Here, handwoven textiles, antique-y furniture, cultural objets d’art, and symbols of Hindu and Buddhist mythology residing in wall niches – all locally produced and distinctly Nepalese in aesthetic – stand alongside creature comforts like air conditioning, cable TV, WiFi, a well-stocked minibar, a French press, and a large sunken bathtub. My favorite detail? Baag Chal, a two-player board game involving four tigers and 20 goats that originated in Nepal, is found in every single room – in brass, no less!
Kathmandu isn’t quite where you would go to “get away from it all”. Noisy, polluted, and overpopulated, it is a city that’s more traveler than tourist. And then there’s the traffic – that notoriously nasty traffic. That’s exactly why you’ll take to the public spaces at Dwarika’s. While the guestrooms are spacious and inviting, it’s the wide, atmospheric courtyards that offer the best vantage point to admire the architectural grandeur of days gone by.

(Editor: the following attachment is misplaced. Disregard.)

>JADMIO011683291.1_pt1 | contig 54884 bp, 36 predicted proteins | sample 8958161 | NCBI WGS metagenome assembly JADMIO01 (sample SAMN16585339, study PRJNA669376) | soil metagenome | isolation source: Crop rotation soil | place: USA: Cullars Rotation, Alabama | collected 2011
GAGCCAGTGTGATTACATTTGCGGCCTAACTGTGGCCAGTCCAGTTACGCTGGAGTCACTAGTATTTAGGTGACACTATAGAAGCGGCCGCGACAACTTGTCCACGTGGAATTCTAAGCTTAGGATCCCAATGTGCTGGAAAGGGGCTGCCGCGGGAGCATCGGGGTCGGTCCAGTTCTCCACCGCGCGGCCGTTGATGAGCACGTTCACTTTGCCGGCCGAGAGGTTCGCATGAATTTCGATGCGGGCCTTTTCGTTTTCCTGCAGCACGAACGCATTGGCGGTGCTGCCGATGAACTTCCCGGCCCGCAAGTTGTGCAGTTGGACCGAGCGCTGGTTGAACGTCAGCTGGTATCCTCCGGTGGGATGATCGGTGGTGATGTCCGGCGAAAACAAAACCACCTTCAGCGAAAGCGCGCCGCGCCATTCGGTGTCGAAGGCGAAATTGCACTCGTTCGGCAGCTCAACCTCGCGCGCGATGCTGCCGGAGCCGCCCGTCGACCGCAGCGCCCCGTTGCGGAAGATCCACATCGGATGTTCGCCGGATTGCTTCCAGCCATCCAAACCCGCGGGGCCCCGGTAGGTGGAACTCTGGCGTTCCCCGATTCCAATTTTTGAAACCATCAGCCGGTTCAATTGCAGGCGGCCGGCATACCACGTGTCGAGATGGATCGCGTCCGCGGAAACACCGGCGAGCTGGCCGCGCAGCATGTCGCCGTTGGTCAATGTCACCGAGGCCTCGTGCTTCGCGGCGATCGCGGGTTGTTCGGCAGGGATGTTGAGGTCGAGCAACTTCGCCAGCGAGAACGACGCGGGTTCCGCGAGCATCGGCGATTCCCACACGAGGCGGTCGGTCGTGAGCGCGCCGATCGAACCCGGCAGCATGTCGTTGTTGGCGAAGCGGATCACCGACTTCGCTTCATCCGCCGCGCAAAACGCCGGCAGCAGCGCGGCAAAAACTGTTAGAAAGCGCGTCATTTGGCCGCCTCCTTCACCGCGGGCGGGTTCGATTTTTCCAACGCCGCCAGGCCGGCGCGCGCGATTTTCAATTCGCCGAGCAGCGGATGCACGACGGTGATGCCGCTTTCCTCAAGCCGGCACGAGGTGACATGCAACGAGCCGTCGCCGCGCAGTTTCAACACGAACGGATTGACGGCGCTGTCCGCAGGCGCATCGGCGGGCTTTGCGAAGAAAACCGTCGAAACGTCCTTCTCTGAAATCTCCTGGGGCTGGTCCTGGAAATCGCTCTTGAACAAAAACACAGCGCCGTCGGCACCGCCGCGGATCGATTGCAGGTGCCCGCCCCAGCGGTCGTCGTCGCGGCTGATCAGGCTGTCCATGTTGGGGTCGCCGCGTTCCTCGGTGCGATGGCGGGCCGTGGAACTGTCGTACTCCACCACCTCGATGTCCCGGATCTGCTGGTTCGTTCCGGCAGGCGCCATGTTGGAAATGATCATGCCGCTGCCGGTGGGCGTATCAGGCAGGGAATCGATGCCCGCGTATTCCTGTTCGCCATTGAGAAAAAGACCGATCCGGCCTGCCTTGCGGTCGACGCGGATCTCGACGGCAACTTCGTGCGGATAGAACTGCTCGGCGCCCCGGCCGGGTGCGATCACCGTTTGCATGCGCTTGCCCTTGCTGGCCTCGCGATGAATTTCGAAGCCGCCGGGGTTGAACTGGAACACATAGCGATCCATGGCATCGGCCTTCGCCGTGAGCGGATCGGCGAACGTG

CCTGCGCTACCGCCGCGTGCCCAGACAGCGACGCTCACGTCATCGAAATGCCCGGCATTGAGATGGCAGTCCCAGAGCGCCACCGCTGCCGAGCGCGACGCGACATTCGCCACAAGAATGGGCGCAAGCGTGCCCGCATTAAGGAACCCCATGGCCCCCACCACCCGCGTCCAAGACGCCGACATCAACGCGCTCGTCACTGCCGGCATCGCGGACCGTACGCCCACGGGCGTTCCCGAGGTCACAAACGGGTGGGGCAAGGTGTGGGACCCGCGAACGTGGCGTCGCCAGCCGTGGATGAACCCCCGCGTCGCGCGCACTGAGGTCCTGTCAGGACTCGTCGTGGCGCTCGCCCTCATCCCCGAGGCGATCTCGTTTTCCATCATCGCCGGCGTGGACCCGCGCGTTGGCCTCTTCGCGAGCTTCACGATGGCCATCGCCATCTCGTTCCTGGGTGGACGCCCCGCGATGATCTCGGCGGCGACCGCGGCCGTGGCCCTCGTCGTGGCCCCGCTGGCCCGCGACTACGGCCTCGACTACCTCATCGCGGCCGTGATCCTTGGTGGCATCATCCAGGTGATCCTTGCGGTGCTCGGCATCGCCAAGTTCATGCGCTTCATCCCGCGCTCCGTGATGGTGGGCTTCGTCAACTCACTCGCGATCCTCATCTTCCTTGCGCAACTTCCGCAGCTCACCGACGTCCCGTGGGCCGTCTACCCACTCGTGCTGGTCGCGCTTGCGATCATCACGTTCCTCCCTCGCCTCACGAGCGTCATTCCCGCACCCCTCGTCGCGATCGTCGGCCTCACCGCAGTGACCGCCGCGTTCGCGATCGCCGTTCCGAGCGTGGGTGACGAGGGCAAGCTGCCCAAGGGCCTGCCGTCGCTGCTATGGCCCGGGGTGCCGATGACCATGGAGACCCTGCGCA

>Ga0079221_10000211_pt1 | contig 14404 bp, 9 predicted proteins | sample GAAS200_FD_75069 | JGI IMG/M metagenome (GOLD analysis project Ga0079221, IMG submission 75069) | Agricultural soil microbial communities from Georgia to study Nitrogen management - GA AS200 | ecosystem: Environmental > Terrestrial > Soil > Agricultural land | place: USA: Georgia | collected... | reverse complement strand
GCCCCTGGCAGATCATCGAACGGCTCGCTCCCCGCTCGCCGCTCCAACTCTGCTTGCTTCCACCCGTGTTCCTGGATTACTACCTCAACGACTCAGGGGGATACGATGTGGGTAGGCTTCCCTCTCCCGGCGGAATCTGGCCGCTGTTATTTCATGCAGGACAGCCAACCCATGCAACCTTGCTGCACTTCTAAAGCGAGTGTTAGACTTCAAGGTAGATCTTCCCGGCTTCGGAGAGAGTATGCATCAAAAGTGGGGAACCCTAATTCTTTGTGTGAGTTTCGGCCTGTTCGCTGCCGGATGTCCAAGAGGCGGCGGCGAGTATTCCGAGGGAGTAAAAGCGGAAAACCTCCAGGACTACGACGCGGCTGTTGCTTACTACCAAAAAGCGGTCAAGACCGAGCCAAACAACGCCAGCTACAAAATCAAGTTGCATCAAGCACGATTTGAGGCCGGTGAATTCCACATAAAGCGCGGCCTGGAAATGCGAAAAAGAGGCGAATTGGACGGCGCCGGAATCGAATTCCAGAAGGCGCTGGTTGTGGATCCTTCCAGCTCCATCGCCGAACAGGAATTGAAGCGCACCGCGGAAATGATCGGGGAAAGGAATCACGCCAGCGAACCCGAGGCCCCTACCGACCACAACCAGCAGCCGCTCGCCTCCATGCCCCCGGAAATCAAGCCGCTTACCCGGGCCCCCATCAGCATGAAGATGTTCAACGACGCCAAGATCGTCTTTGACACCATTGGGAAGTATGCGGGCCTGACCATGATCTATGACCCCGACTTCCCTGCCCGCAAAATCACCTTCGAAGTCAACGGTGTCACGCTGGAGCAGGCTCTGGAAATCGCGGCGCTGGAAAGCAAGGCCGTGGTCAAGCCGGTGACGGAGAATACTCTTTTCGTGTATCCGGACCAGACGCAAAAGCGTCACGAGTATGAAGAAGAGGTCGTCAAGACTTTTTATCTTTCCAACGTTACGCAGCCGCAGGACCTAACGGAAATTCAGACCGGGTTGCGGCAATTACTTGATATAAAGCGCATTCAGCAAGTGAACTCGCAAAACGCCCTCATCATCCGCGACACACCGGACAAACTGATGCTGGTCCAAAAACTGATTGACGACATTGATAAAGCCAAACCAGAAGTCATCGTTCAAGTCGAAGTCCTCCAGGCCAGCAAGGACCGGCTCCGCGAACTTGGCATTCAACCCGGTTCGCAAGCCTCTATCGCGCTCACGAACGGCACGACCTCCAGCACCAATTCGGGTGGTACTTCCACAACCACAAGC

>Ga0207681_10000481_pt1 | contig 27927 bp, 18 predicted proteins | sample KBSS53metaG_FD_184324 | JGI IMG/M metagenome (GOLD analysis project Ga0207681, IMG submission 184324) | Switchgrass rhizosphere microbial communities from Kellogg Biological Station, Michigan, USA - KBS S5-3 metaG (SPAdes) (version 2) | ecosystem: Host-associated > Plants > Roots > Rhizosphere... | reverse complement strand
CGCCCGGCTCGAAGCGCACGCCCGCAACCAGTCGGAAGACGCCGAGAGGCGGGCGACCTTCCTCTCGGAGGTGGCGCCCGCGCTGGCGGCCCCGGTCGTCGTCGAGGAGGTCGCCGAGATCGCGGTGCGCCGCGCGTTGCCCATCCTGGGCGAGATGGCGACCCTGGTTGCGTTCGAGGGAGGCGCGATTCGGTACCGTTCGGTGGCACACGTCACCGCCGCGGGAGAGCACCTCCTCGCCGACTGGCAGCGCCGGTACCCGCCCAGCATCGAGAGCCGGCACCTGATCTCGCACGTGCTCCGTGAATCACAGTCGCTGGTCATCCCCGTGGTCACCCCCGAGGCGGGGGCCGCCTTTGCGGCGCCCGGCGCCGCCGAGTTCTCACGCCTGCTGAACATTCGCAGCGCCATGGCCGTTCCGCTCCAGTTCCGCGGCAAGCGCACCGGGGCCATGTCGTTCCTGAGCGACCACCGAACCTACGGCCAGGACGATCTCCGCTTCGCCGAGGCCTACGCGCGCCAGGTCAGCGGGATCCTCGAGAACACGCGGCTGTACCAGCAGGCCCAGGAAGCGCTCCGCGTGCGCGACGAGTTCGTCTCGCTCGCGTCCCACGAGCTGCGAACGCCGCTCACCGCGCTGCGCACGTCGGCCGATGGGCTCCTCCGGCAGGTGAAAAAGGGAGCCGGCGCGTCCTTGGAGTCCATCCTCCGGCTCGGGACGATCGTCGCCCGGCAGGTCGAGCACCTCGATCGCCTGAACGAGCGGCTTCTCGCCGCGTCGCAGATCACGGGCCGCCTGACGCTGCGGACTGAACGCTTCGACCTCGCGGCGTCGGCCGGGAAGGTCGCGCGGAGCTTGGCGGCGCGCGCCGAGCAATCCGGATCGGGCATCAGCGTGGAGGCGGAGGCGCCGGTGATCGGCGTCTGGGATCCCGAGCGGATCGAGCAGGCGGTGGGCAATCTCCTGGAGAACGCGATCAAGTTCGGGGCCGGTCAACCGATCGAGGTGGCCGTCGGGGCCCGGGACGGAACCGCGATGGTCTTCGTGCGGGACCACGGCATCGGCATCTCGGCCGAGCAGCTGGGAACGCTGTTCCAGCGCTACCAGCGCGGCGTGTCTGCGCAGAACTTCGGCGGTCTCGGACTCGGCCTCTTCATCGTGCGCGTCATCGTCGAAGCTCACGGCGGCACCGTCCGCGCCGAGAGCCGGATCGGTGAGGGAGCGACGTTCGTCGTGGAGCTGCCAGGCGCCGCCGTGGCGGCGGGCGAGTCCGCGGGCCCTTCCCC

Accenting the palatial cluster of traditional red-brick buildings are sunken fountains, lush pomelo and persimmon trees, and a light scattering of religious shrines – even the hushed conversations that take place in the courtyards contribute to their overall sense of serenity. Arguably the most striking detail can be found at the outdoor swimming pool that is inspired by 12th century Malla Dynasty baths: water gushing out of stone spouts depicting mythical creatures. You’ll want to stroll slowly through this property; it really does feel more like an ancient city reserved for the wealthy few than a boutique hotel operating at capacity.